Christian formation, then, is a process that begins with a conscious decision to let one’s self be loved by God in Christ, which is Christian faith. Somewhere along the way, we are converted, changed by our experience of the living God in Christ in which we discover – or perhaps recover – our true selves. It’s as though we’ve been turned inside out. We seem to be looking at life from a different, clearer, perspective. It’s less of an ego-driven perspective than a Christ-driven perspective in which I see myself in Christ as God sees me and loves me. God has loved me all along, from the moment I came into being. I may have known this intellectually, in some abstract way, but conversion is a matter of the heart, not the mind, and it’s about the deepest love of all, love so deep that it penetrates the very meaning of death and brings out of it eternal life. (Note the phrase “God in Christ.” There are other ways to know God, not just the Christian way. Letting one’s self be loved by God in Christ is Christian faith. Letting one’s self be loved by God some other way is another kind of religious or spiritual faith. Just as we Anglicans acknowledge that there’s not just one way to be a Christian, so we understand that there’s not just one way to be religious or spiritual.)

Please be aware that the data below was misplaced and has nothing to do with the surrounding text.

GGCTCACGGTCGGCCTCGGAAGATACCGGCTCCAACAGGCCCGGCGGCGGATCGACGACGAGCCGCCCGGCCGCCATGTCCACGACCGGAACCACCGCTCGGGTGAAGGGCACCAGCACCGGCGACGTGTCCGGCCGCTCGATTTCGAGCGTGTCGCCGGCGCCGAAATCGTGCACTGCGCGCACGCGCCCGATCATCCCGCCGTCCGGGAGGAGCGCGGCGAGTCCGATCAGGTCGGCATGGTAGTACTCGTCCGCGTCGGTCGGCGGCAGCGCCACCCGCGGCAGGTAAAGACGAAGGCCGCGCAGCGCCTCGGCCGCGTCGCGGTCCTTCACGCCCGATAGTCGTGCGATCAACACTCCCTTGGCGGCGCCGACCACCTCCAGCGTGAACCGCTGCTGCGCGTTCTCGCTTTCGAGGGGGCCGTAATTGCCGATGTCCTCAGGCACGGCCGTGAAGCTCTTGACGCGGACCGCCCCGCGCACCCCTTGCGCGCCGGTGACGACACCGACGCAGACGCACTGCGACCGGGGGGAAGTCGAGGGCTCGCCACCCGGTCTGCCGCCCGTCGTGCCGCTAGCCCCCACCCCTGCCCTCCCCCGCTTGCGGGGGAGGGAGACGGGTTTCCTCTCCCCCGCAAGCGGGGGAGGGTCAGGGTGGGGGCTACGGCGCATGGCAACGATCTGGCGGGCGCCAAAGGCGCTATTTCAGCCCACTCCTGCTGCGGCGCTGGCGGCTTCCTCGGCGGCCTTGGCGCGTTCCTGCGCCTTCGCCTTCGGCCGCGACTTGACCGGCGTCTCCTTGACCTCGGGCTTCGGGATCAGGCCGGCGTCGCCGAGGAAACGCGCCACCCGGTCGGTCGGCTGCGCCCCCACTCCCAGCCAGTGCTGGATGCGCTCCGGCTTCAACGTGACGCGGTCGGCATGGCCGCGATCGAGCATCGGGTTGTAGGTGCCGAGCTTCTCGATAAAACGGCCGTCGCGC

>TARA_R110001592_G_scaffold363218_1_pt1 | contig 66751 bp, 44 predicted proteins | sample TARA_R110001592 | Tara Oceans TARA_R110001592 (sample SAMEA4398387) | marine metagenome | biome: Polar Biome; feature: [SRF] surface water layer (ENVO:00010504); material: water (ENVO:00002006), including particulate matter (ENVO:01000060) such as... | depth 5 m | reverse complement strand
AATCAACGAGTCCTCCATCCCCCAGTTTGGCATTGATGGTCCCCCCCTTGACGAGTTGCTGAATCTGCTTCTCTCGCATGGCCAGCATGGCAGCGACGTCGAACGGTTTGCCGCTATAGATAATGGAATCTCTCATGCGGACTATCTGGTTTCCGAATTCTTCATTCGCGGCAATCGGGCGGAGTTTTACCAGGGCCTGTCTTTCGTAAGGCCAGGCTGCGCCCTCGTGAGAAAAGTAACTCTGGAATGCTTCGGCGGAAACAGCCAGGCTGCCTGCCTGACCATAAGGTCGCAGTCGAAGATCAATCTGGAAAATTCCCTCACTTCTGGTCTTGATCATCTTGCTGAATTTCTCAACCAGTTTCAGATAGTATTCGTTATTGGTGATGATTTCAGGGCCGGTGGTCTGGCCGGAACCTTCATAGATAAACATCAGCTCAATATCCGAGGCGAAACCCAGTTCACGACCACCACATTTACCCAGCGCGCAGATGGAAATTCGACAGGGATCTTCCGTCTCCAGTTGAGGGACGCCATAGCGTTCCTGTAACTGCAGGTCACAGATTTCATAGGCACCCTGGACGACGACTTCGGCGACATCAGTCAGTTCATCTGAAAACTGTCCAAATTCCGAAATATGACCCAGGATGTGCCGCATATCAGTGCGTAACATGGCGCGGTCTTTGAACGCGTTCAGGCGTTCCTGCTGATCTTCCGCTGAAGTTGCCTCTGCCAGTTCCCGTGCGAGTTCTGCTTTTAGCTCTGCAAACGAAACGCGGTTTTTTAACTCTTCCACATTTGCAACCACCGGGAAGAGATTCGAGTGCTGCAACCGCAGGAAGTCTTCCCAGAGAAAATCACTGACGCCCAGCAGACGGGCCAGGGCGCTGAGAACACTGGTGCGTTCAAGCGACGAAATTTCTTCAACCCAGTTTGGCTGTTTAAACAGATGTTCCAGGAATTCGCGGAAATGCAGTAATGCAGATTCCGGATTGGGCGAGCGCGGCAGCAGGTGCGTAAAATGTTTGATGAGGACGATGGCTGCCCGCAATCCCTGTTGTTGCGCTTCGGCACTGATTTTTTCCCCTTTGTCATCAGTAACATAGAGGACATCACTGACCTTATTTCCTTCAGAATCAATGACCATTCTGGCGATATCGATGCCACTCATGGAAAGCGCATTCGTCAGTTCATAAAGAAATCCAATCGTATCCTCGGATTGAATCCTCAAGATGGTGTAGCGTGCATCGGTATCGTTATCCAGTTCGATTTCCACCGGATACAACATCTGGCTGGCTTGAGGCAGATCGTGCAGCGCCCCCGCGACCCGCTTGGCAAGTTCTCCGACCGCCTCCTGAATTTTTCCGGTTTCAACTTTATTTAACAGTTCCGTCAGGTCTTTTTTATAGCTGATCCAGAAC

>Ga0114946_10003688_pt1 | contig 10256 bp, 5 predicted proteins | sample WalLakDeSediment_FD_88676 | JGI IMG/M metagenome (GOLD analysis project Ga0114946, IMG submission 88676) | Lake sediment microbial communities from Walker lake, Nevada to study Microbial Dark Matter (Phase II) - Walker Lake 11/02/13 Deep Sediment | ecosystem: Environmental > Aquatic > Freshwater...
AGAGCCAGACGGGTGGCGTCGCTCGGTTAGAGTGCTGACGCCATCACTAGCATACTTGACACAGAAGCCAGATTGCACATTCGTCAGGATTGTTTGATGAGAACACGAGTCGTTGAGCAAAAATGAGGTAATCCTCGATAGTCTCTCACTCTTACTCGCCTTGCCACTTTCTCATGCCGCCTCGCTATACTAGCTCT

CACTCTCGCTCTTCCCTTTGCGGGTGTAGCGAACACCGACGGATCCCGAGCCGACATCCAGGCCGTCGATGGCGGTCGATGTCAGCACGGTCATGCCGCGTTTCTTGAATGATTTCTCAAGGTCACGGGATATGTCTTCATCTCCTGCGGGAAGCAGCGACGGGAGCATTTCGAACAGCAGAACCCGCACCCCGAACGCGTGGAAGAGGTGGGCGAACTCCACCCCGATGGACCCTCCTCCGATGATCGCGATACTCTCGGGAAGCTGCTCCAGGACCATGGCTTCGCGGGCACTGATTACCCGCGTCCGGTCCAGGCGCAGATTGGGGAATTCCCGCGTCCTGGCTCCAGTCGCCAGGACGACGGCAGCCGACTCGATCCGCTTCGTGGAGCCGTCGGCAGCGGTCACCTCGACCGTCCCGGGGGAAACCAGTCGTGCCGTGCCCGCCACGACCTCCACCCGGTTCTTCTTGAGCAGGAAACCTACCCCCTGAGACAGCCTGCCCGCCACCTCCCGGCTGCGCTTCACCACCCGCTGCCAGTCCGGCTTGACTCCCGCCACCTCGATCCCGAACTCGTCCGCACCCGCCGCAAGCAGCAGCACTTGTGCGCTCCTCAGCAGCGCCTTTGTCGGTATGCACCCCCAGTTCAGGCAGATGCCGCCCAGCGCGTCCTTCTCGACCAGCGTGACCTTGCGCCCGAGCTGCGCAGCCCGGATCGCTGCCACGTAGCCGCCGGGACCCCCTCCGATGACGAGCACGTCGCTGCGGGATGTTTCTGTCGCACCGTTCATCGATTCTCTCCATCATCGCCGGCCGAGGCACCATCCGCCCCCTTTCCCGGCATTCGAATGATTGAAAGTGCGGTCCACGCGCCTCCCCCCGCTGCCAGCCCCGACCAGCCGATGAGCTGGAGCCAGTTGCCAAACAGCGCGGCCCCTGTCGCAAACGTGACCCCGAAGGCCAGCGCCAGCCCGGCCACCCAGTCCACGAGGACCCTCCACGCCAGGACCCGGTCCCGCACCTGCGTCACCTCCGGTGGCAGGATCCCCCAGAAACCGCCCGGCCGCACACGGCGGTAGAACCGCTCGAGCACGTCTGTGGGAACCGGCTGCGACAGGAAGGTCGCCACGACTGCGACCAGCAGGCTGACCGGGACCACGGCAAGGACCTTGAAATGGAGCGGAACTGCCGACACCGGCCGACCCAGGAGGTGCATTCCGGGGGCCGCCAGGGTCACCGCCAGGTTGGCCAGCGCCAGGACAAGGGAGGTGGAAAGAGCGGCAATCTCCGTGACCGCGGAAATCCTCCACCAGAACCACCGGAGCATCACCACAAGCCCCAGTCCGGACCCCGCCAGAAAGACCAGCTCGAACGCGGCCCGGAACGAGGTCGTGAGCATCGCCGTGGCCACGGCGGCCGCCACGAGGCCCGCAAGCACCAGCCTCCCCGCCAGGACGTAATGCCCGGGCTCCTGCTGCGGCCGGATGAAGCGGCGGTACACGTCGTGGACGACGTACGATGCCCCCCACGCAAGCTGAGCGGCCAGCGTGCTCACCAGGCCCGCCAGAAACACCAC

John Wesley

John Wesley, founder of Methodism:
‘I felt my heart strangely warmed.’

Conversion usually takes us by surprise, and there’s not just one way of it. Talk to 100 people about their conversion experience, and you’ll hear 100 different stories. It’s usually surprising because it’s in God’s hands. It seems as though seeking conversion experience doesn’t work. We’re called to wait in hope, expectantly, but for God’s way with me not mine with God.